Evaluation of hydrometallurgical black mass recycling with simulation-based life cycle assessment

Marja Rinne, Riina Aromaa-Stubb, Heini Elomaa, Antti Porvali, Mari Lundström*

*Corresponding author for this work

Research output: Contribution to journalArticleScientificpeer-review

Abstract

Purpose: The recycling of lithium-ion batteries is an emerging field faced with the challenge of recovering more than the most valuable elements from the batteries. While the literature presents many innovative approaches to the problem, an overview of the technical and environmental prospects of hydrometallurgical black mass recycling remains crucial. The goal was to analyze the impacts of a black mass process flowsheet and suggest ways to further reduce the impacts of battery recycling. 

Methods: The flowsheet was drafted from the literature by combining both state-of-the-art and experimentally demonstrated unit processes by starting with the leaching system, where reductive leaching is performed using only the copper and iron impurities already present in the black mass. The process targeted copper, manganese, cobalt, nickel, and lithium recovery, and three scenarios for manganese recovery were investigated. The flowsheet was simulated using HSC Sim software, and the mass and energy balances were adapted into internally consistent life cycle inventories. The scope was “gate-to-gate” in Europe and CML methodology was used for impact assessment. 

Results and discussion: Assuming that mechanical pre-treatment carries more environmental benefits than burdens, the results indicated that hydrometallurgical black mass recycling had a tentatively lower environmental footprint compared to virgin raw materials in all impact categories except ozone depletion, the results indicated that hydrometallurgical black mass recycling had a tentatively lower environmental footprint compared to virgin raw materials in all impact categories except ozone depletion. Sulfuric acid and neutralizing chemicals were among the most significant contributors to the impacts, and therefore further analysis was conducted based on an experimental study on low acid leaching with a low (< 0.5 M) initial sulfuric acid concentration instead of the baseline 2 M. This reduced the impacts by approximately 30–40% in all categories by decreasing downstream chemical consumption, and more significantly decreased ozone depletion. The challenges and opportunities for further process improvement were also considered.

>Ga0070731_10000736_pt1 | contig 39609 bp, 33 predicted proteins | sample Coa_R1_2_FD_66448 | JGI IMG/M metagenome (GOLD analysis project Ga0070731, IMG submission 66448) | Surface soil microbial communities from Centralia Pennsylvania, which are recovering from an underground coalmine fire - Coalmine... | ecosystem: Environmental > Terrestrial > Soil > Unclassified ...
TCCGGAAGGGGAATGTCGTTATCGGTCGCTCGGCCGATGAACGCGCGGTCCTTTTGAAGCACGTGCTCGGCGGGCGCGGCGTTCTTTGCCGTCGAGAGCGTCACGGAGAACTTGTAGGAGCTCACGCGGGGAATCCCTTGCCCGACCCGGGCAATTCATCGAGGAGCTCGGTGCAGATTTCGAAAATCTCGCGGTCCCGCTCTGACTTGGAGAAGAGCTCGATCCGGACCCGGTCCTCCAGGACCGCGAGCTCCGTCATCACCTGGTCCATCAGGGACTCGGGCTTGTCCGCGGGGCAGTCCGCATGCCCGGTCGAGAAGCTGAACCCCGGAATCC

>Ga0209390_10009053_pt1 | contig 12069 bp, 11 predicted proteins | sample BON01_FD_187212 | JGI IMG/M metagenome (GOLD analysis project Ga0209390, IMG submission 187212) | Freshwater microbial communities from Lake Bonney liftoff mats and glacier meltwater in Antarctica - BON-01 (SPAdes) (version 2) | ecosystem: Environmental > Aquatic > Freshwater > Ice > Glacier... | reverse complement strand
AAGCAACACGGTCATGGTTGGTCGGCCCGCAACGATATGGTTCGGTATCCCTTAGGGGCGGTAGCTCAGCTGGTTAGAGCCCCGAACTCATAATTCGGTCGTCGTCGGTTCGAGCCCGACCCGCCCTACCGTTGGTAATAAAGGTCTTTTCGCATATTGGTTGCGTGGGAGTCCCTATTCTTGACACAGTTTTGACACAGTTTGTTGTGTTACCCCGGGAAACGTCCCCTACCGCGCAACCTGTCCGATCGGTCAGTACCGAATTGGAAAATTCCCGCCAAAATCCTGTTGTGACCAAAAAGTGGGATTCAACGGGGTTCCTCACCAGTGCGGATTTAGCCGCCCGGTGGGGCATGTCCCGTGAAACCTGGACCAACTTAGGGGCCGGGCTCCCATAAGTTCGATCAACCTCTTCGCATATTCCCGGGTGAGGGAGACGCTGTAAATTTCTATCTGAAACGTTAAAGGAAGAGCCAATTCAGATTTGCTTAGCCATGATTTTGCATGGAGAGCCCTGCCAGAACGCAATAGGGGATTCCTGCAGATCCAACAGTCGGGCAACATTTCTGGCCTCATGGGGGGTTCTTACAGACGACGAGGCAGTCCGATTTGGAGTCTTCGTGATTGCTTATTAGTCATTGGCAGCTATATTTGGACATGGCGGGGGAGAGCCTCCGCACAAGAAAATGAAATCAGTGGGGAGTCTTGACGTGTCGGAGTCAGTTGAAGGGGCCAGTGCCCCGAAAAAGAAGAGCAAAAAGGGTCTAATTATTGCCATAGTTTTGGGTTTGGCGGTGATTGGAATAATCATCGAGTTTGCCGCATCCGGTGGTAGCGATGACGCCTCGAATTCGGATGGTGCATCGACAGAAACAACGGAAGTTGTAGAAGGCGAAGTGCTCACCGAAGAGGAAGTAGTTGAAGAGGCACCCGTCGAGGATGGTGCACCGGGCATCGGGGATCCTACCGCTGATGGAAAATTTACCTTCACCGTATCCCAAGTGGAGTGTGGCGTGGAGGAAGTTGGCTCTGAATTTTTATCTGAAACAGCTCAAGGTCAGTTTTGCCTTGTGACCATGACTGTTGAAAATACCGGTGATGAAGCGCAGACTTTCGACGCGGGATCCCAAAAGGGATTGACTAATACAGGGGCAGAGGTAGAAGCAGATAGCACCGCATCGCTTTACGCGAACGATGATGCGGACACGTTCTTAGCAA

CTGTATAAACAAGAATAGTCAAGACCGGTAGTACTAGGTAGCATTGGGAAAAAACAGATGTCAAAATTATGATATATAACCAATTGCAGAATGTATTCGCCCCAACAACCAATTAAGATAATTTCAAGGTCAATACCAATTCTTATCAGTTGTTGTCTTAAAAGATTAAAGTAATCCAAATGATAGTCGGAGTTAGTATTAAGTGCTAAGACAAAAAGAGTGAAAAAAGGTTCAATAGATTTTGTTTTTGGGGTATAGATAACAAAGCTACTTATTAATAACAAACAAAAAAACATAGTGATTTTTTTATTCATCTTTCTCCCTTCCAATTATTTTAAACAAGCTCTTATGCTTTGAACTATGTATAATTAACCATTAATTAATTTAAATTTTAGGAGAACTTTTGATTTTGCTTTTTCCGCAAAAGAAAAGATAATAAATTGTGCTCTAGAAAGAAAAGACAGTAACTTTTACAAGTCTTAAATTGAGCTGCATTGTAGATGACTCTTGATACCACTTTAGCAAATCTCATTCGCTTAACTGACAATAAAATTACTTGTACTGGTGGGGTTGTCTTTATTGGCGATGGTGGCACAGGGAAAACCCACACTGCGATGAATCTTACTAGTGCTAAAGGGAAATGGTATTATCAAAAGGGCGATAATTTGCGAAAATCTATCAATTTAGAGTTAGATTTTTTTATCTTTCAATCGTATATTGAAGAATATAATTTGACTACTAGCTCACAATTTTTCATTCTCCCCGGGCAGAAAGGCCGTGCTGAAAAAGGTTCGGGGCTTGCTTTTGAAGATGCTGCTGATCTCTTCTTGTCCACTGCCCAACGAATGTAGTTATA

Conclusions: The study highlights the importance of process optimization to improve the environmental sustainability of battery chemical production, but also revealed critical research gaps in the experimental literature. Rather than focusing on a single unit process, experimental black mass recycling research should aim at finding solutions that are optimal for the up- and downstream units, such as minimization of aluminum in the black mass and acid consumption.

Original languageEnglish
JournalInternational journal of life cycle assessment
DOIs
Publication statusE-pub ahead of print - 3 May 2024
MoE publication typeA1 Journal article-refereed

Keywords

  • Battery recycling
  • Cathode materials
  • Environmental impacts
  • Flowsheet simulation
  • Leaching
  • Process optimization

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